NEW YORK (Reuters) - The Trump administration on Wednesday turned back to its pledge to fight high U.S. drug prices with a plan to limit the out-of-pocket cost for insulin, a life-saving medicine, to $35 per month for many people with diabetes who are enrolled in Medicare.
The Center for Medicare and Medicaid Services, part of the U.S. Department of Health and Human Services, is lining up drug makers and the private insurers who manage Medicare drug benefits to volunteer to test out the new pricing in 2021. Medicare drug plans cover about 46 million people aged 65 and older and with disabilities.
Insulin is made largely by three companies: Eli Lilly and Co, Novo Nordisk A/S and Sanofi SA. Both they and health insurers have begun offering discounted insulin. Eli Lilly and Sanofi said in statements that they planned to take part in the program. Novo Nordisk said in a statement that it was looking at the details of the program.
“While Medicare plans can offer a low copay on insulin now, the CMS program will remove a financial disincentive for them to do so,” Evercore ISI analyst Michael Newshel said in a research note.
The program would create a flat monthly copayment rate of $35 for most types of insulin. Currently, beneficiaries typically shoulder all or a percentage of the cost of their medicines until they pass a maximum spending amount and become fully covered.
President Donald Trump promised early in his presidency to cut prices of drugs but has been unable to implement his proposals, such as lowering U.S. drug prices to the levels foreign countries pay.
Members of Congress who had been working on bipartisan drug pricing legislation last fall ahead of presidential impeachment hearings have also taken up the issue again and on Tuesday, Trump sent members a list of drug pricing requests.
CMS Administrator Seema Verma said in an interview that the Trump administration hopes to expand the initiative to other drugs if it is successful for insulin. It started with insulin because of price increases and complaints from beneficiaries about the cost, she said.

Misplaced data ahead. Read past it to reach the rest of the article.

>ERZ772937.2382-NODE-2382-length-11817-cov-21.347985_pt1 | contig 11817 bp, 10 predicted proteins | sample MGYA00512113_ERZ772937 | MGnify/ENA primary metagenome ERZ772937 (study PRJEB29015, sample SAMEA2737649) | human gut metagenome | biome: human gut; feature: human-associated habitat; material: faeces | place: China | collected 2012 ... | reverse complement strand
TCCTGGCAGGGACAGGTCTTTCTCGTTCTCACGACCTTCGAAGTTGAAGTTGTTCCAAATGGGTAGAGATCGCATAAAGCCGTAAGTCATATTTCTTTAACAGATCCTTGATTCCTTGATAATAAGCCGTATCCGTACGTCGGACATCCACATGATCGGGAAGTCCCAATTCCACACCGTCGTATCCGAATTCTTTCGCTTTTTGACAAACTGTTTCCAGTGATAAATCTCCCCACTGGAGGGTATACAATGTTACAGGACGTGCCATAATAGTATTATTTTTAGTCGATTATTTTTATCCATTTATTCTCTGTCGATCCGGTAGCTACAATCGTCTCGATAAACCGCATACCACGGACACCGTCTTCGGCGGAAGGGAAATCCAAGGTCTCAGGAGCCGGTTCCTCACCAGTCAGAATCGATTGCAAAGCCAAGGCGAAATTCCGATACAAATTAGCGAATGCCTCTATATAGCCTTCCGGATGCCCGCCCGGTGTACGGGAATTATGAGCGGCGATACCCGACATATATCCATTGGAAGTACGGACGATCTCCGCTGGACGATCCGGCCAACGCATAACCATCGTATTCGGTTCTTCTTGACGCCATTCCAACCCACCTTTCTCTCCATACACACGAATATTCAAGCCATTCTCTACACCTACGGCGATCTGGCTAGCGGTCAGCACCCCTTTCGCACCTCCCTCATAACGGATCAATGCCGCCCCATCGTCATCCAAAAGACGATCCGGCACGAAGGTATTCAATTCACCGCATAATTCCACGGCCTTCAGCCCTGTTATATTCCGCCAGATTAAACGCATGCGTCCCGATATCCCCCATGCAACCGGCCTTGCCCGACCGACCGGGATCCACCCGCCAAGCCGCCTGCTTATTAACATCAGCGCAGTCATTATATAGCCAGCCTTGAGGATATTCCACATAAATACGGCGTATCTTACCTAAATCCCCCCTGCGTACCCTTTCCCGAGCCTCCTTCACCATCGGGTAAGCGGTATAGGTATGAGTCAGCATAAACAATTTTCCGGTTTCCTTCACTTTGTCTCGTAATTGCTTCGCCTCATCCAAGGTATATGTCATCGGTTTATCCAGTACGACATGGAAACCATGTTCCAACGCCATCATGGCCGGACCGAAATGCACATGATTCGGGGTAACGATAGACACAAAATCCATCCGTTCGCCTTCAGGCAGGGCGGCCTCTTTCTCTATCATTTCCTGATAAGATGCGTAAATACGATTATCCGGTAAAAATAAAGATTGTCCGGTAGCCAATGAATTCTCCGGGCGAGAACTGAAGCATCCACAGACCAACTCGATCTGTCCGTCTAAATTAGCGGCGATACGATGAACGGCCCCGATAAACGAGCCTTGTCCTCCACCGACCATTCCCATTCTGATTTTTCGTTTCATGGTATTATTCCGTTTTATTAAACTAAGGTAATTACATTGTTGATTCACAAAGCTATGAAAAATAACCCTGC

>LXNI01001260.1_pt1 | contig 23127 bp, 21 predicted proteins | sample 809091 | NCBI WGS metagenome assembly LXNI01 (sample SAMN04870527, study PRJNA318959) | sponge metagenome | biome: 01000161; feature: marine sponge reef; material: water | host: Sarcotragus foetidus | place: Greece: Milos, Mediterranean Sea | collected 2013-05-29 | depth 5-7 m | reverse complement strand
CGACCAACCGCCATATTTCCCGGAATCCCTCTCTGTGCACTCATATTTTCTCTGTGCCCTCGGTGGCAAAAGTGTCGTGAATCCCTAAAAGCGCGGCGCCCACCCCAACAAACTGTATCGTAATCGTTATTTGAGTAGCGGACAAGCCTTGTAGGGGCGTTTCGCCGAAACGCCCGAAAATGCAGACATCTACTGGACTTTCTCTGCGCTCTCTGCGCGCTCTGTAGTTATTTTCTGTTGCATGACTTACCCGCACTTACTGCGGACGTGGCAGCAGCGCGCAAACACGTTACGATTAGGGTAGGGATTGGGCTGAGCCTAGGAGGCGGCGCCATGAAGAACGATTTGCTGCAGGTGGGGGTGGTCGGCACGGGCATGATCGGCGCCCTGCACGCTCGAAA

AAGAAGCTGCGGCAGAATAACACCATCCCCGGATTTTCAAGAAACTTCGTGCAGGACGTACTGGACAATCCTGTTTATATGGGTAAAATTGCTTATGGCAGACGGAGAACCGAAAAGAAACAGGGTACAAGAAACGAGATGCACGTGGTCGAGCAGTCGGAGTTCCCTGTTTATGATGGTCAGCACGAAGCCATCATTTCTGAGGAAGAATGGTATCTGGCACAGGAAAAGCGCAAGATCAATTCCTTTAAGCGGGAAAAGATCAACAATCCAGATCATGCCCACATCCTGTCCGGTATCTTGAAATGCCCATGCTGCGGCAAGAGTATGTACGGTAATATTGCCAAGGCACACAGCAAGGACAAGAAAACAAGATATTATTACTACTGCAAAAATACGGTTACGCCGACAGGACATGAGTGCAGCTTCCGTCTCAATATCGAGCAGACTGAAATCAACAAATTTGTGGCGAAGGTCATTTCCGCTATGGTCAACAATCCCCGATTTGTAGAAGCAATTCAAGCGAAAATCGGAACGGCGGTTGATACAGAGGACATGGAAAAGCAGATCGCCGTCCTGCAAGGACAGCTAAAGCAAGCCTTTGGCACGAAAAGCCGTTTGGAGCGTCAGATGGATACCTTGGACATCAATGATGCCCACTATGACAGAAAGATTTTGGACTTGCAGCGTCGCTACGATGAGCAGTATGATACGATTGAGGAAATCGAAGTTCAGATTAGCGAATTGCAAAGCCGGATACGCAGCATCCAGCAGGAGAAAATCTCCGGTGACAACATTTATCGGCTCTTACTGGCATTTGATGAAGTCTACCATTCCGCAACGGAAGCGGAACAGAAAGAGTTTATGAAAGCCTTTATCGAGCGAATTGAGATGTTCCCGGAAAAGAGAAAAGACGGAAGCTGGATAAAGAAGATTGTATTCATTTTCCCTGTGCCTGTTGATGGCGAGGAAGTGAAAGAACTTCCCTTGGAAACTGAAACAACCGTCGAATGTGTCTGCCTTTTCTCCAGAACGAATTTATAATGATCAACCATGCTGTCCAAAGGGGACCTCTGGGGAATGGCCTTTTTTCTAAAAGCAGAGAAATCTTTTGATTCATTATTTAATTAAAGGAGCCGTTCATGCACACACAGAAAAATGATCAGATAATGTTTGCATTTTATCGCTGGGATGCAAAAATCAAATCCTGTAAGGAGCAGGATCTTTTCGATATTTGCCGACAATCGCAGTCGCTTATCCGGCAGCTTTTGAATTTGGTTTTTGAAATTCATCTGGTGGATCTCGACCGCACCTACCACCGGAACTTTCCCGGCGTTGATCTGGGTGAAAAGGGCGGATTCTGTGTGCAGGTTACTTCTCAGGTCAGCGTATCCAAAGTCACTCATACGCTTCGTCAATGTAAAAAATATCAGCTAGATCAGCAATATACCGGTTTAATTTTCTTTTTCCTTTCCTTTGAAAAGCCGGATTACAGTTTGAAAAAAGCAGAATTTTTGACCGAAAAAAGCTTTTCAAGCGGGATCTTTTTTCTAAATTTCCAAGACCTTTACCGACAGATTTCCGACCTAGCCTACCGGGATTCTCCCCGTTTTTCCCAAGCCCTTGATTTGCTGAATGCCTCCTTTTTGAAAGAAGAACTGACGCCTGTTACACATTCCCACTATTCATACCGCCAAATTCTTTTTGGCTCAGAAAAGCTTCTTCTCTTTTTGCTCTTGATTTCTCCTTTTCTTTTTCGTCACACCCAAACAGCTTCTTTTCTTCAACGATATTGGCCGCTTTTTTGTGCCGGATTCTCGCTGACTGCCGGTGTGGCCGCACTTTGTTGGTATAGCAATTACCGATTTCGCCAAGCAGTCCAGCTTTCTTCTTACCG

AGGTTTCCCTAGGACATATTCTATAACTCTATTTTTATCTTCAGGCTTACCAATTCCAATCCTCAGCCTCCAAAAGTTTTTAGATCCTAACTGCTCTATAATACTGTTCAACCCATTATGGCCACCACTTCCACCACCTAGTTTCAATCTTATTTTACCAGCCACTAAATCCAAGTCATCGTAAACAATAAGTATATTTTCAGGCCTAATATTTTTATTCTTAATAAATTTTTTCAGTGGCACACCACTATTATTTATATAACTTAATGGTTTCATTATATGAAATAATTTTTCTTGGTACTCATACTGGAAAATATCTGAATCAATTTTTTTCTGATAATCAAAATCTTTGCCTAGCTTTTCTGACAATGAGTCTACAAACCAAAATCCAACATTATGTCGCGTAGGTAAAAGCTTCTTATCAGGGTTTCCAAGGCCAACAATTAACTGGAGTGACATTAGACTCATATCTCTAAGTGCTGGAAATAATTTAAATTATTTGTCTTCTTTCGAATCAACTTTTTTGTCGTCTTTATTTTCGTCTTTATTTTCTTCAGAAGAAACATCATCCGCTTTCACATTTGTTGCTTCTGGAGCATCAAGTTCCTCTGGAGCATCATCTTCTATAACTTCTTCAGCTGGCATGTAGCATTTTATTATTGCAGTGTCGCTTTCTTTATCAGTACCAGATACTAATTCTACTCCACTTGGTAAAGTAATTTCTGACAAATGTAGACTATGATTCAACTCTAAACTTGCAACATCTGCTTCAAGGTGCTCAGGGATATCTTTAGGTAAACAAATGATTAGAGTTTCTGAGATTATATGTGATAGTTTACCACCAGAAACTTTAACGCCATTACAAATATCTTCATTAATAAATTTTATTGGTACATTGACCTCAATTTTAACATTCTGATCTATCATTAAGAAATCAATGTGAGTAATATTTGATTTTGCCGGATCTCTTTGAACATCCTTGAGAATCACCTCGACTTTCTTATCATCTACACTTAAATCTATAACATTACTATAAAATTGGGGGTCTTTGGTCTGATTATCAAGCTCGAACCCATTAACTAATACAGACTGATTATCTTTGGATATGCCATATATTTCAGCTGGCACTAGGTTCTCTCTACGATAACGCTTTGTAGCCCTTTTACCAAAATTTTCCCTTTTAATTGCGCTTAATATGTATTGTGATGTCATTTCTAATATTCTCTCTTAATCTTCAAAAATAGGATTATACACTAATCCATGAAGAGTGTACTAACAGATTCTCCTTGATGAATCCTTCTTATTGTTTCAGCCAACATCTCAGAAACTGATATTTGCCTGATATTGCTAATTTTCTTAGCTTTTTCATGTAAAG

About 1.2 million Medicare beneficiaries could benefit if they enroll in plans offering these copays, she said.
On average, people enrolled in the federal healthcare program pay about $675 per year for insulin, while this program could lower that to $229 per year, CMS said. The model would apply to a portion of Medicare plans that fall into the category of “enhanced” plans, which represents the majority of plans.
The administration said it would provide a list of which insulin makers are participating within 10 days to the private insurers who decide to participate.
The government program would increase the amount of money that the drug industry puts into the Medicare program during a coverage gap period, often called the “doughnut hole.” As beneficiaries spend less money out-of-pocket, it will delay them reaching the catastrophic coverage point when the government picks up all drug costs, CMS said.
CMS said that could save the federal government $250 million over 5 years as drug companies pay more. Premiums for the Medicare Advantage and Medicare Part D prescription plans that offer the set price for insulin could rise about $1 per month, Verma said.
Reporting by Caroline Humer; Editing by Chizu Nomiyama
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